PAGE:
Discursivity and Creativity in Upper-Division Production Courses
Michael Filimowicz Veronika Tzankova
Grant program: Teaching and Learning Development Grant (TLDG)
Grant recipient: Michael Filimowicz, School of Interactive Arts and Technology
Project team: Veronika Tzankova, research assistant
Timeframe: October 2012 to August 2013
Final report: The report is available by request to Michael (email@example.com).
Description: The objective of this applied teaching research project is to present and enhance discursivity in upper-division creative production work within the specific context of the School of Interactive Arts and Technology (SIAT). In addition to further investigating and conceptualizing the relationship between creativity and discursivity, this project will include the practical application of the pedagogic pattern of rich questions and dialogue. Such an approach provides for (1) a safe and shared space for verbal feedback and constructive critique, as well as (2) relegating much of the material traditionally delivered in lectures into web-based delivery, creating an overall “blended” mode of instruction. This approach also addresses some of the systemic problems in our undergraduate curriculum that have been collectively identified by SIAT faculty. These problems can be summarized at the highest level as follows:
- Weaknesses in digital craft (students’ technology skillsets need to be strengthened)
- Weaknesses in students’ ability to critically understand and create discourse around their work
In my first Teaching and Learning Development Grant, I addressed some of the issues surrounding the first identified weakness (which I had defined as enhancing “case-based knowledge”) by introducing a major change in project format and feedback structure. From that study, I am extrapolating and formalizing the evaluative data toward some ideas for a model that may be generalizable across a greater range of courses within SIAT. Together, these two projects work toward addressing these two inter-related and systemic issues frequently identified within SIAT as in need of curricular attention.
Within the parameters of this new project, I aim to address the second issue – specifically, students' abilities to engage in and create discourse around their work. Here, I will focus on the question of discursivity within the context of creativity. As "discursivity” is a fairly broad term, the focus on creativity is meant to distinguish and establish the particular role of discourse in the context of production courses in a program with an overall professional orientation. An objective of this proposal is to better build discursivity into our production courses and explore the result of such an approach.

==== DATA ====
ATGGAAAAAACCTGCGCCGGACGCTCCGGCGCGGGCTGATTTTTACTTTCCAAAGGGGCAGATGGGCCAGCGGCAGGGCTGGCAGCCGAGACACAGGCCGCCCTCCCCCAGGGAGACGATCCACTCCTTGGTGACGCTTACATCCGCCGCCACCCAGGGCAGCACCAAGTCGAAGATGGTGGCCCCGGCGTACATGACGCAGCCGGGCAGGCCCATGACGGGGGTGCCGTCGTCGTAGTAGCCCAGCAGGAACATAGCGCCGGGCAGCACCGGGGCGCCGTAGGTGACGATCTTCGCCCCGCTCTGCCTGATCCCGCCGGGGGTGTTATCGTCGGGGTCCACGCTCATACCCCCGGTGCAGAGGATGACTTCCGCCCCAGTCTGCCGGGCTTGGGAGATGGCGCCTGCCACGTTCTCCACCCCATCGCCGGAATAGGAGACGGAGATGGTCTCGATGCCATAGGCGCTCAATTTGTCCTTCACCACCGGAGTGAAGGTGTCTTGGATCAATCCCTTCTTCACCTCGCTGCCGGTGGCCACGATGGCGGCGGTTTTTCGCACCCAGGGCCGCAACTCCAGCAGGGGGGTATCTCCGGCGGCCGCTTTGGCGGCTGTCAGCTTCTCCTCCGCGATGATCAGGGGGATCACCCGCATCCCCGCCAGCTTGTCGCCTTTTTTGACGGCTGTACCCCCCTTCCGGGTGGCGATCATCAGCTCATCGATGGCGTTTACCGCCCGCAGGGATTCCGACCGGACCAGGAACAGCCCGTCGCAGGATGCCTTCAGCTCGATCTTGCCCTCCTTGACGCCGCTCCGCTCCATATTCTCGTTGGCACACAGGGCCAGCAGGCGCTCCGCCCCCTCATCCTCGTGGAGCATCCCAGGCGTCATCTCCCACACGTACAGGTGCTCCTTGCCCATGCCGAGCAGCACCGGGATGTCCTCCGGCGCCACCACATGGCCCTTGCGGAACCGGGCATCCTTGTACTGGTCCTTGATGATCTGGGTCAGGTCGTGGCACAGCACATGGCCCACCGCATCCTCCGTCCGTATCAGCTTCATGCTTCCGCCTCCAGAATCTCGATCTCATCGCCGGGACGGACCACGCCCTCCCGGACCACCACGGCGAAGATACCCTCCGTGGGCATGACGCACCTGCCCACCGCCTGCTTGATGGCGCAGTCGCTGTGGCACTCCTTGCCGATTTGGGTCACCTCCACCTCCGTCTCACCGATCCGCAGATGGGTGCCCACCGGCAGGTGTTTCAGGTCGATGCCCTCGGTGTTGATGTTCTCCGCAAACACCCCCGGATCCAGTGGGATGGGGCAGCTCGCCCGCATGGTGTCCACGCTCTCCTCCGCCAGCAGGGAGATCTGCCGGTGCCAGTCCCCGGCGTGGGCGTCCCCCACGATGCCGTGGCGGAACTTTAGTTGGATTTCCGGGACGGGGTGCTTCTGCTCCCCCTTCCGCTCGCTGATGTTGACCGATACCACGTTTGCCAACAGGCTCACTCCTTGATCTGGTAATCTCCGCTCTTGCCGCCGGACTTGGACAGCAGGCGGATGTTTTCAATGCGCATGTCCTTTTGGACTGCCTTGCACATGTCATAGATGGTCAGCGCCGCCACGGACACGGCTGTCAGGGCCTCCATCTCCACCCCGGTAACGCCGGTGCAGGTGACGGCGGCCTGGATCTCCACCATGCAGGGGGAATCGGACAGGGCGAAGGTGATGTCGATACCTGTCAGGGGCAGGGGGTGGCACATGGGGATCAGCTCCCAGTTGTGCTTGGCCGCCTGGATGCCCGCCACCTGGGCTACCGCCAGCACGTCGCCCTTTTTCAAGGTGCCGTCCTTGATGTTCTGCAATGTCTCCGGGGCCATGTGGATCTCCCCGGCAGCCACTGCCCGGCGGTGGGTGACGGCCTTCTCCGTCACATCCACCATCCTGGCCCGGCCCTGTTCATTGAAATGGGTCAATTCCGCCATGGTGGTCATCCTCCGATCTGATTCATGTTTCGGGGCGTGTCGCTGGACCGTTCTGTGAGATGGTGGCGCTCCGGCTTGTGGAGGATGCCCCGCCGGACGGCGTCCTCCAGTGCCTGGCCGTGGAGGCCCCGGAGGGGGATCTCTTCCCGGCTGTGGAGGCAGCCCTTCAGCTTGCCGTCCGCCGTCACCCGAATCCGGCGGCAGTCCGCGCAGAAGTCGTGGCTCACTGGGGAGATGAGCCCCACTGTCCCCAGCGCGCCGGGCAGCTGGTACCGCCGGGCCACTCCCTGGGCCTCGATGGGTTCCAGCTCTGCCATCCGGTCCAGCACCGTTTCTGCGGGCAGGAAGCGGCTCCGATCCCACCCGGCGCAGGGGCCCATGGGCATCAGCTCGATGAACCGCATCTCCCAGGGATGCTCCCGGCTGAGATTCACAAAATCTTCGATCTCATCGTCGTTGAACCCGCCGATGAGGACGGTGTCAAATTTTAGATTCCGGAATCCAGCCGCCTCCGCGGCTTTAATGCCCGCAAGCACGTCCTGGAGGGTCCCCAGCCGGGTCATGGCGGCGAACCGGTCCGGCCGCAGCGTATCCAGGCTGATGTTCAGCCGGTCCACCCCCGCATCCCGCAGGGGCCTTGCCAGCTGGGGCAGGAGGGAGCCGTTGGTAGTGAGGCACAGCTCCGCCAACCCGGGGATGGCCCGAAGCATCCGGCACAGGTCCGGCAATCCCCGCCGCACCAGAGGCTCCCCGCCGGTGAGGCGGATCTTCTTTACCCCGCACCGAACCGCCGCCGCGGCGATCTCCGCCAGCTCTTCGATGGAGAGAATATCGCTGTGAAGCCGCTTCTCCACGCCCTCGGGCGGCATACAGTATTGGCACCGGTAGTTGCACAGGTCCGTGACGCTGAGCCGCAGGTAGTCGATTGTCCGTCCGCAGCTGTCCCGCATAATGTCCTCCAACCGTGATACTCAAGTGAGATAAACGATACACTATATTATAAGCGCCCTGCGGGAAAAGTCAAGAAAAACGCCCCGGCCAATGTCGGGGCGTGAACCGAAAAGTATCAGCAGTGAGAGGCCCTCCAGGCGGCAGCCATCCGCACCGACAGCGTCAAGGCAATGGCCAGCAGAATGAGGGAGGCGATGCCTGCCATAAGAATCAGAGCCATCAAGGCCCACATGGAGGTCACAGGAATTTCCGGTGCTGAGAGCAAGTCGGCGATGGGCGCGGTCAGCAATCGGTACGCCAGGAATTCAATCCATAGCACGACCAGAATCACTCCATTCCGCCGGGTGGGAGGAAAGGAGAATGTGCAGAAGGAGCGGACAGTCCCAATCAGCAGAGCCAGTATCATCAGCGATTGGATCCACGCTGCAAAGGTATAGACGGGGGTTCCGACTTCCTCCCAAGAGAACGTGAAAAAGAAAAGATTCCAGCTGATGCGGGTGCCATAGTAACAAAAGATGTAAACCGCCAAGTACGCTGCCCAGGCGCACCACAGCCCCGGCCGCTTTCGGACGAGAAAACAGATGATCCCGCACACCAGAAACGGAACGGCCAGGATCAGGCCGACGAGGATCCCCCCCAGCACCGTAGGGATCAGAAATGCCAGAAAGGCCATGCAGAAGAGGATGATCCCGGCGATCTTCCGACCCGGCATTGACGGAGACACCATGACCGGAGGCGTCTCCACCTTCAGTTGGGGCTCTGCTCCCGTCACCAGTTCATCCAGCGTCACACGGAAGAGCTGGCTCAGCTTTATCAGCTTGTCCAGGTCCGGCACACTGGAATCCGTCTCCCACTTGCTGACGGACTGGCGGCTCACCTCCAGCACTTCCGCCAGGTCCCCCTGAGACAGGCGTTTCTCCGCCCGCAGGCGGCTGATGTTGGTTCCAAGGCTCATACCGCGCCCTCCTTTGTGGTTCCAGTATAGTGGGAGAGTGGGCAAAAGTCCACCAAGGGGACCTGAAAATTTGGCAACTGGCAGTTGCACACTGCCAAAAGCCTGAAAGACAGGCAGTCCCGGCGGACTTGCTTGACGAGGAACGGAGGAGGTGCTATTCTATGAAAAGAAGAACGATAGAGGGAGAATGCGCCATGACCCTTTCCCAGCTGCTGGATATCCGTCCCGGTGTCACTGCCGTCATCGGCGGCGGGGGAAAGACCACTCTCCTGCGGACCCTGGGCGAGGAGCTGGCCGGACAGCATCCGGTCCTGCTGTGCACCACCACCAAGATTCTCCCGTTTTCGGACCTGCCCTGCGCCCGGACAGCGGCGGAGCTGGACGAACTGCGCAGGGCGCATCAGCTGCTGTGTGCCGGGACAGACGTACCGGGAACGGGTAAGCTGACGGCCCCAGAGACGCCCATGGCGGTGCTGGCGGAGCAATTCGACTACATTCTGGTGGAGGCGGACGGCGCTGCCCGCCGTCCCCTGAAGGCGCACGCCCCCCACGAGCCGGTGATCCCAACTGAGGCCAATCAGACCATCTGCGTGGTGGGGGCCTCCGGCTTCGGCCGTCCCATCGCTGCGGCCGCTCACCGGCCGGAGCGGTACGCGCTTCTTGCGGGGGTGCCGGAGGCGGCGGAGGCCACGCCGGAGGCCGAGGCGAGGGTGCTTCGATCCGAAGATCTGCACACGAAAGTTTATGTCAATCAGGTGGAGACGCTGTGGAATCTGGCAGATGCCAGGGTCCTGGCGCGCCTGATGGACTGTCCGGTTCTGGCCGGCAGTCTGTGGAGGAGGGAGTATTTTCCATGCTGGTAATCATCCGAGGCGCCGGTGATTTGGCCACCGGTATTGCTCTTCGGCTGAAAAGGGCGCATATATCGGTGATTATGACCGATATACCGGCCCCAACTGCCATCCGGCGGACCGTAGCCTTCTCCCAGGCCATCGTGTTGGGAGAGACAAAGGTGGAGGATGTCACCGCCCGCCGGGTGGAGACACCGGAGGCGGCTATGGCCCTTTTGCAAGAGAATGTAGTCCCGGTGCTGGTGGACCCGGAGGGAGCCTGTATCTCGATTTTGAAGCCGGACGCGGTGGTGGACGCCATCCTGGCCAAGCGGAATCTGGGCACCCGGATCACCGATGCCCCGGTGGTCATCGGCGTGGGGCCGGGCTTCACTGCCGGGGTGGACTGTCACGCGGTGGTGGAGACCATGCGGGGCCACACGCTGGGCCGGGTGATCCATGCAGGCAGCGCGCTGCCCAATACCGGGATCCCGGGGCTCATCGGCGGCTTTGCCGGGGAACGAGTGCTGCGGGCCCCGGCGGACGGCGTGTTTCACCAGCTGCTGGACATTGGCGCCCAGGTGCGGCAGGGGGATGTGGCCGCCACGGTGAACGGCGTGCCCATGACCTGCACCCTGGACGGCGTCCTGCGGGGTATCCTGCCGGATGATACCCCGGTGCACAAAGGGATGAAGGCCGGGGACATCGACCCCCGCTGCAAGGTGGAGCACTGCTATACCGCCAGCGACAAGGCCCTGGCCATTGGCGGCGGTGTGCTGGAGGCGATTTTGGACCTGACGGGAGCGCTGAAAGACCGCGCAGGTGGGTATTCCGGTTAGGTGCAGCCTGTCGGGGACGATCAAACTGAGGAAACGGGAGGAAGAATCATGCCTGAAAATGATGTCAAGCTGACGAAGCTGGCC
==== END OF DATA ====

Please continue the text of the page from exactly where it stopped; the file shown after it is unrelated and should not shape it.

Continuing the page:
Questions addressed: The major research question addressed concerns the ways in which discursivity can be implemented into production courses and can contribute to students' practice and critical understanding of their creative work, with the following subquestions:
- Will the application of the pedagogic pattern of rich questions and dialogue, combined with blended-mode delivery and integration of specific forms of discourse-engaging reading and writing activities improve the discursive and creative skills in upper-division SIAT students? In particular, will such a pedagogic intervention result in improved abilities of students to create discourse around their work?
- What kinds of discursive activities (drawings, diagrams, journals, artist statements, pre-visualization, role playing) will engage students most effectively, and lead to demonstrable improvement in student project work?
- What might constitute an appropriate range, scale, and scope of “discursive activities” and how best can they be connected to some of the key concepts and insights of creativity studies generally?
- What kinds of readings will best engage students in support of the full range of course objectives and aimed-for learning outcomes? In particular, what kinds of readings do students perceive as “relevant” to their project work?
Knowledge sharing: The research summary will be made available across FCAT through the appropriate channels (e.g., emails to colleagues and departmental UCC chairs).
Filimowicz, M., & Tzankova, V. (Eds.). (2017). Teaching computational creativity. Cambridge, UK: Cambridge University Press.
Filimowicz, M., & Tzankova, V. (2015). Discursivity and creativity: Implementing Pigrum's multi-mode transitional practices in upper division creative production courses. Procedia-Social and Behavioral Sciences, 174, 483-490.
Filimowicz, M. A., & Tzankova, V. K. (2014). Discursivity and creativity: Implementing Pigrum’s multi-mode transitional practices in upper division creative production courses. Proceedings of the International Council on Education for Teaching (ICET), pp. 142-150, Oshawa, ON.